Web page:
Telecoms firms including Bharti Airtel, Vodafone and Etisalat will vie for third-generation (3G) Indian mobile spectrum in an April auction, as they clamour for capacity for new services. The next-generation technologies would allow high-speed Internet access and data transfer on mobile phones and boost usage of data services, where margins are higher. More spectrum would also improve the quality of voice services. It would also help those foreign firms not yet present in India to gain a foothold in a market that added a monthly average of nearly 15 million subscribers in 2009. With more than 550 million mobile users, it is the second-biggest wireless market in the world, beaten only by China. India has put on the block three 3G slots in most of its 22 telecoms service areas, while two slots per service area are up for grabs in a simultaneous but separate auction for broadband wireless access (BWA) radio airwaves. The 3G auction starts from April 9, and the BWA auction will kick off two days after it closes, the Indian government said last month. Friday is the last date for submitting interest to participate in the auctions, and officials expect more applications.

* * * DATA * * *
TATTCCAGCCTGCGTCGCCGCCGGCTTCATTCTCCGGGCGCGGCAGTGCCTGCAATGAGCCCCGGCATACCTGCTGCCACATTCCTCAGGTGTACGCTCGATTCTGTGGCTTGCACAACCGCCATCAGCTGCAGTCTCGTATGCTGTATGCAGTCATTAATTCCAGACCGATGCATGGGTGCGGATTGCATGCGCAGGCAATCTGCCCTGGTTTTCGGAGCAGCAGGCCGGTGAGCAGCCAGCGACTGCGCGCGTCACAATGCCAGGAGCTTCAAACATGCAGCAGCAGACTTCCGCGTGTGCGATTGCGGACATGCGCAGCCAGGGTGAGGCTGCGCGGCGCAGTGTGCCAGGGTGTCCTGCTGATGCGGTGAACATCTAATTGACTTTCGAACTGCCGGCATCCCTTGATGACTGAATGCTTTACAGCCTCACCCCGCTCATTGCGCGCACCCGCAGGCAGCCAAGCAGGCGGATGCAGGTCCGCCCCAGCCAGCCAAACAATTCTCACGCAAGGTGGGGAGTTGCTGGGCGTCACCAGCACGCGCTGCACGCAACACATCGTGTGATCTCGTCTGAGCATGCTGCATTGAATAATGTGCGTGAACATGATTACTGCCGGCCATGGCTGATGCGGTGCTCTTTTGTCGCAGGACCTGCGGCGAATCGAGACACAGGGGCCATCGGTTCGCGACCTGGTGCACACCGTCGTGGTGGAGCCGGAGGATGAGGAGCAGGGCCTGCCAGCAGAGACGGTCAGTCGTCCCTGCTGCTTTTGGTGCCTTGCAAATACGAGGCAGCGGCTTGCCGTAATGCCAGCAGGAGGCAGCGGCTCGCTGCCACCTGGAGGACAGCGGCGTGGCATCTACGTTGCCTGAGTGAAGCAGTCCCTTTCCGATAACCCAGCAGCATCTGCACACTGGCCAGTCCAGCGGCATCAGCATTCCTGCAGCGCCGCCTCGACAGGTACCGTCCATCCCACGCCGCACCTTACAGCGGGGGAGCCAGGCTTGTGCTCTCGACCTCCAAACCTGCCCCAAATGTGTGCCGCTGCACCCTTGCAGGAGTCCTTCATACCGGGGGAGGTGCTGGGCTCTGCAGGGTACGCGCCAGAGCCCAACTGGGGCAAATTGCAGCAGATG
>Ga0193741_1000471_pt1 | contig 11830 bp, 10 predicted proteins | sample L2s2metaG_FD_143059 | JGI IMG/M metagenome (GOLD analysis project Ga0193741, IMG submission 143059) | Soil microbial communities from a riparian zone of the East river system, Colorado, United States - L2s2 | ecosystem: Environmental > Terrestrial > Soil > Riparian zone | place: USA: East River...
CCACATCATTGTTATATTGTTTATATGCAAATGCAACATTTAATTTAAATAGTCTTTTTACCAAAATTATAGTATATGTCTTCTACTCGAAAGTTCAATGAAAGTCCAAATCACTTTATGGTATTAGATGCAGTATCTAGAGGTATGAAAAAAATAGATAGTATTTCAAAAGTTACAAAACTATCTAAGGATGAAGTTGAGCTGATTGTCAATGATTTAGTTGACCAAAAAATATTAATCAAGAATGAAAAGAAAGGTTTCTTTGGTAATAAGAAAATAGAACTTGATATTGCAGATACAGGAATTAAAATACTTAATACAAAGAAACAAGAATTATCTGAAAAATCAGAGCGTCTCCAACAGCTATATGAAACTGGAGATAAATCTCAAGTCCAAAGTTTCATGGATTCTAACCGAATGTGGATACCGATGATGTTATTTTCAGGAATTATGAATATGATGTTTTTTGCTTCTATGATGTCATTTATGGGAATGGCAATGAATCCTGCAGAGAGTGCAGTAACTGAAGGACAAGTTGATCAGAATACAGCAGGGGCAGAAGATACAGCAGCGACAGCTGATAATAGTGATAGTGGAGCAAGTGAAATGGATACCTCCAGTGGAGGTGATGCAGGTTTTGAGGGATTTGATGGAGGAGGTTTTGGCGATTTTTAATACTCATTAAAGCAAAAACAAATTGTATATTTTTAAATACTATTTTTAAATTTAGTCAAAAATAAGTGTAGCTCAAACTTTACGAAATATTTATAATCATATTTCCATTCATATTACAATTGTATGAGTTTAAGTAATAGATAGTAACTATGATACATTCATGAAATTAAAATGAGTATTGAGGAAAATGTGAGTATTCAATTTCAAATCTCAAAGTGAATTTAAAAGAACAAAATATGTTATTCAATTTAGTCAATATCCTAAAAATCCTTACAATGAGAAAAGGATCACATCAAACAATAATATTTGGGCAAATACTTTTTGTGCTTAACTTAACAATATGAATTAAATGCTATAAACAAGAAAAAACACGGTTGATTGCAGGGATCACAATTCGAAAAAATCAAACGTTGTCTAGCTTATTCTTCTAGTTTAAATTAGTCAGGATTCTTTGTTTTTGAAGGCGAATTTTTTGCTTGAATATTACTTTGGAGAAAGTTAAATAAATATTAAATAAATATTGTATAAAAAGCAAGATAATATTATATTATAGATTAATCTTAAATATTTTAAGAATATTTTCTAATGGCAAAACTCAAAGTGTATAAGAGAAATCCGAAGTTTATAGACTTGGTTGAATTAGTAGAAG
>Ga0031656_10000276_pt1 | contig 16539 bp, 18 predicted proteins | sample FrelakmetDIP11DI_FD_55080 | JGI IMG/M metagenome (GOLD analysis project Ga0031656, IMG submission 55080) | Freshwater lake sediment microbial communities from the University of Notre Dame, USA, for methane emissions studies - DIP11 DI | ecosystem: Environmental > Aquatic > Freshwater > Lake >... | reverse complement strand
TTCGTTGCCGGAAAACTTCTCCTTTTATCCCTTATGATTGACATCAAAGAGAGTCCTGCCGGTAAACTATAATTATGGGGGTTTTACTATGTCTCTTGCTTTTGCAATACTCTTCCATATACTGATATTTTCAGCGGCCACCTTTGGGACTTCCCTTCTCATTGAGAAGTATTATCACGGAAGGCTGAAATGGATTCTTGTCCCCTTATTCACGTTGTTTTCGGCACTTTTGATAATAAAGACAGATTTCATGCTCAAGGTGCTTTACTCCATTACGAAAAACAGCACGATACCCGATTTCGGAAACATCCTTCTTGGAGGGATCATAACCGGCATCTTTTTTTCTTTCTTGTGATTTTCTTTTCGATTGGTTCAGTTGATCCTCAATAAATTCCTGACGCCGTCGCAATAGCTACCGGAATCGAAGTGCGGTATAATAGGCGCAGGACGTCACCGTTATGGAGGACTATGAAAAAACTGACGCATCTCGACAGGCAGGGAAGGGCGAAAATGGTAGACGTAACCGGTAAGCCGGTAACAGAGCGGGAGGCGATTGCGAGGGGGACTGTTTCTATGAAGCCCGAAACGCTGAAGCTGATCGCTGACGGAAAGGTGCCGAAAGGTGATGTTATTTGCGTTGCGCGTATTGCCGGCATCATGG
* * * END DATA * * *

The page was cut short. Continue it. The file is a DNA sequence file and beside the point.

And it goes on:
India's top three mobile operators Bharti, Reliance Communications and Vodafone Essar separately said on Thursday they had submitted applications to bid for the 3G airwaves for all of India's 22 telecoms zones. Abu Dhabi-based Etisalat, which has a telecoms joint venture in India, also said it had applied for the 3G spectrum bid, while two sources told Reuters that Tata Teleservices, India's fifth-ranked mobile firm and 26 percent owned by NTT DoCoMo, submitted its interest to bid on Thursday. Vodafone Essar has also expressed interest in BWA spectrum, the company said. U.S.-based chipmaker Qualcomm said on Wednesday it had applied to bid in the BWA auction to help it deploy fourth-generation long-term evolution technology (LTE) in India. The long-delayed auctions open up a new revenue stream for mobile operators in the world's fastest-growing mobile market as a vicious price war has pushed voice call charges sharply lower, hurting their margins. Bidding for 3G would start from a government-fixed base price of 35 billion rupees ($770 million) for all-India radio waves, but analysts expect each winner to spend between $1 billion and $1.5 billion due to the huge demand for scarce spectrum and cut-throat competition. For all-India BWA spectrum, the base price is 17.5 billion rupees. The government has pencilled in its budget for revenues of 350 billion rupees ($7.7 billion) from the auctions.